A defendant sought mandamus review of the circuit court’s denial of its motion for summary judgment. The motion presented issues of fictitious-party practice and the statute of limitations. Because the trial court had not reached the limitations issue, and because that issue might make the fictitious-party question irrelevant, the defendant had an adequate remedy other than mandamus. The Supreme Court of Alabama thus denied the writ. Ex parte Brian Nelson Excavating, LLC, No. 1071473 (Ala. Jun. 12, 2009).
Plaintiffs sued various defendants, real and fictitious, for damage that nearby construction work caused to their houses. Four years after the underlying events, they substituted Nelson for one of the fictitious defendants. Nelson moved for summary judgment. He argued that the plaintiffs’ claim sounded in nuisance, that this was subject to a two-year time bar, that the amendment naming him did not relate back to the original complaint, and that the claims against him should therefore be dismissed as untimely.
The plaintiffs replied that their naming of Nelson should relate back to the initial filing. They also argued that their case lay in trespass. Trespass, they said, drew a six-year time bar which made their claims against Nelson timely.
The trial court denied Nelson’s summary judgment motion. In doing so, it did not resolve the limitations issue. It simply reasoned: “There remains a question as to whether [Nelson’s] actions constituted nuisance or trespass; therefore, [Nelson’s] motion for summary judgment . . . is denied.” Nelson then filed a petition for the writ of mandamus.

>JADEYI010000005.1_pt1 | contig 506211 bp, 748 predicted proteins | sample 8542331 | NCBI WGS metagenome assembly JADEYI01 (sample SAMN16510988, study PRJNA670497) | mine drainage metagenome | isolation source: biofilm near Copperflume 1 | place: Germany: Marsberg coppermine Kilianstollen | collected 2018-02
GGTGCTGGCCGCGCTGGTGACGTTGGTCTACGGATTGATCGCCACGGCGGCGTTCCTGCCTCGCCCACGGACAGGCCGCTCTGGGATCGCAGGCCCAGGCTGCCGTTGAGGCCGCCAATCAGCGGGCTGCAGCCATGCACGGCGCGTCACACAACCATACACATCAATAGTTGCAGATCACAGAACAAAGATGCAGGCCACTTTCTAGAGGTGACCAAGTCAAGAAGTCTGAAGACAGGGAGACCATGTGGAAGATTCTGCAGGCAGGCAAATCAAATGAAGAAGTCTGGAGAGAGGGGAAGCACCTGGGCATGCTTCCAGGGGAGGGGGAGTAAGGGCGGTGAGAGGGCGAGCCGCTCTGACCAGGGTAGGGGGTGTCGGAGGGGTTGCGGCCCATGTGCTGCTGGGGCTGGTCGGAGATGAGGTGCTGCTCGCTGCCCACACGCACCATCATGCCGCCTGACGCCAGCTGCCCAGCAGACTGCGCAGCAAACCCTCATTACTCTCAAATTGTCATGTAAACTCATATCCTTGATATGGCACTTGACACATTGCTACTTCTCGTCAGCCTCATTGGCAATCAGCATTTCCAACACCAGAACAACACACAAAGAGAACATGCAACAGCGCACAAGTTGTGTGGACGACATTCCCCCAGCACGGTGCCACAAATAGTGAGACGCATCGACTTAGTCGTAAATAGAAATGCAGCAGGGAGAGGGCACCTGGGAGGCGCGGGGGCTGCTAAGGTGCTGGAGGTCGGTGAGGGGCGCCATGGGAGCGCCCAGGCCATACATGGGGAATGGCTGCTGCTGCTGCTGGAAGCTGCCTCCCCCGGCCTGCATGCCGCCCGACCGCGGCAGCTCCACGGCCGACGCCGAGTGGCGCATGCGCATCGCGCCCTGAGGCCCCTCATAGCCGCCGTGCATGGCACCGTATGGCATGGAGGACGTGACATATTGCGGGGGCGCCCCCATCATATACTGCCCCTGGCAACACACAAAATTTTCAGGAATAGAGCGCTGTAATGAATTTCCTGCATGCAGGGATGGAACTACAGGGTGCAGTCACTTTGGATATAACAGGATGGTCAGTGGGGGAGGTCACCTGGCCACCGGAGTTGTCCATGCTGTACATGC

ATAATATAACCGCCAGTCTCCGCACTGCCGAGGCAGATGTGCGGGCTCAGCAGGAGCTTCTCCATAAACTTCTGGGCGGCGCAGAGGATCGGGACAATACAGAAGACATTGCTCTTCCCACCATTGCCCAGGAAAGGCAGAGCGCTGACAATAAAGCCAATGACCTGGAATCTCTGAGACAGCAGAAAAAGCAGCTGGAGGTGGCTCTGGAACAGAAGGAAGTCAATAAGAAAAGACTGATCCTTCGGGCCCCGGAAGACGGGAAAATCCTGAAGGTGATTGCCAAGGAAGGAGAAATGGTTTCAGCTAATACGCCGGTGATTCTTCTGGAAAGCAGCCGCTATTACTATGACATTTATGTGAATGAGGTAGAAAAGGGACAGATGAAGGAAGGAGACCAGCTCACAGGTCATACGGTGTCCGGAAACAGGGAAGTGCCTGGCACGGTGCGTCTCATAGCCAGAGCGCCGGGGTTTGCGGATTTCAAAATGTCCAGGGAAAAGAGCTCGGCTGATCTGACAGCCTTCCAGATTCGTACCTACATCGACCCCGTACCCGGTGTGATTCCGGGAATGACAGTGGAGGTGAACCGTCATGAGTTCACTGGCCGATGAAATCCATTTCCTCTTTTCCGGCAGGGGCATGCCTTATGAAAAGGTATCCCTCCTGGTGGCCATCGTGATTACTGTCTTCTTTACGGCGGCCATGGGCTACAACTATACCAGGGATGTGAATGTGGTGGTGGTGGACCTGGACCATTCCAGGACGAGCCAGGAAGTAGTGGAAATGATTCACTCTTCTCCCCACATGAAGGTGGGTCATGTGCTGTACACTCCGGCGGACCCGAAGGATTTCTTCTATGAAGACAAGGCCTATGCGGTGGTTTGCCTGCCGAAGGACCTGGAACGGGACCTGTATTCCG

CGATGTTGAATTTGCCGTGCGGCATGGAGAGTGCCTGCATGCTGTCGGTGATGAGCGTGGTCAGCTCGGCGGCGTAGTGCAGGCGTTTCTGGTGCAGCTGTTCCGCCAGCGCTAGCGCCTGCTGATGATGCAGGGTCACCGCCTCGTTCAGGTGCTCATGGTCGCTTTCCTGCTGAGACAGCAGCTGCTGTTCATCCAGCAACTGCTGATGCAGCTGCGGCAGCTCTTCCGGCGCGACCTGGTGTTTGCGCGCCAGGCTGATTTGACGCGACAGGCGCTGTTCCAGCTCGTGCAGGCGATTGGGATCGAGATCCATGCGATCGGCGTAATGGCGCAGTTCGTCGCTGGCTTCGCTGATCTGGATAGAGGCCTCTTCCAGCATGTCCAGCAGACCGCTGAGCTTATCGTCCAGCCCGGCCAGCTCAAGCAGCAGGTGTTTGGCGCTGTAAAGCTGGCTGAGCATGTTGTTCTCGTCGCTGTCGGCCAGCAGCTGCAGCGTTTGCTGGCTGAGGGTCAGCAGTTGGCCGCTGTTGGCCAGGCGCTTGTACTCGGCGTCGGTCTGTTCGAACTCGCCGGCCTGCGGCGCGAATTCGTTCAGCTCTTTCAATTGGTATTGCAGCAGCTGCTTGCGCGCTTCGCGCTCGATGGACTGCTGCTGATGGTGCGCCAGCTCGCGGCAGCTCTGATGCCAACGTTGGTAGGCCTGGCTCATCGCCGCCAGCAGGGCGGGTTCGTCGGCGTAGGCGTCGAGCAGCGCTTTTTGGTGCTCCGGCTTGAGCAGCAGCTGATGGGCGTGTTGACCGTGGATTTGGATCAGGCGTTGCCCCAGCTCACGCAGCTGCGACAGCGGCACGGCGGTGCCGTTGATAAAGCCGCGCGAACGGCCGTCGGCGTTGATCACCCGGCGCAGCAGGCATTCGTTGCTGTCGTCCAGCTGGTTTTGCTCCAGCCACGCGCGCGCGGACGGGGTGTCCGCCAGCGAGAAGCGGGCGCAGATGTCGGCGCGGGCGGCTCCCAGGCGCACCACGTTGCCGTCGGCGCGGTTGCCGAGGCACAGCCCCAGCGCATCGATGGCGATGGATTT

The Supreme Court of Alabama declined to grant the writ. Mandamus, the court reminded readers, typically does not lie from the denial of a motion for summary judgment. However, a mandamus petition
is the proper vehicle by which to seek review of a denial of a motion for summary judgment filed by a party originally listed as a fictitiously named defendant when the undisputed evidence shows that the plaintiff failed to act with due diligence in identifying the fictitiously named defendant as the party the plaintiff intended to sue.
The fictitious-party question in this case depended upon the limitations question. If the claims were indeed for trespass, and thus under a six-year statute, the fictitious-party question would be “irrelevant.” But the lower court had not yet decided this point. Nelson therefore still had “[an]other adequate remedy.” The court wrote: “The fact that a statute of limitations defense is applicable is not a proper basis for issuing a writ of mandamus, due to the availability of a remedy by appeal.” The fictitious-party issue was “not ripe for mandamus review” and the petition was denied.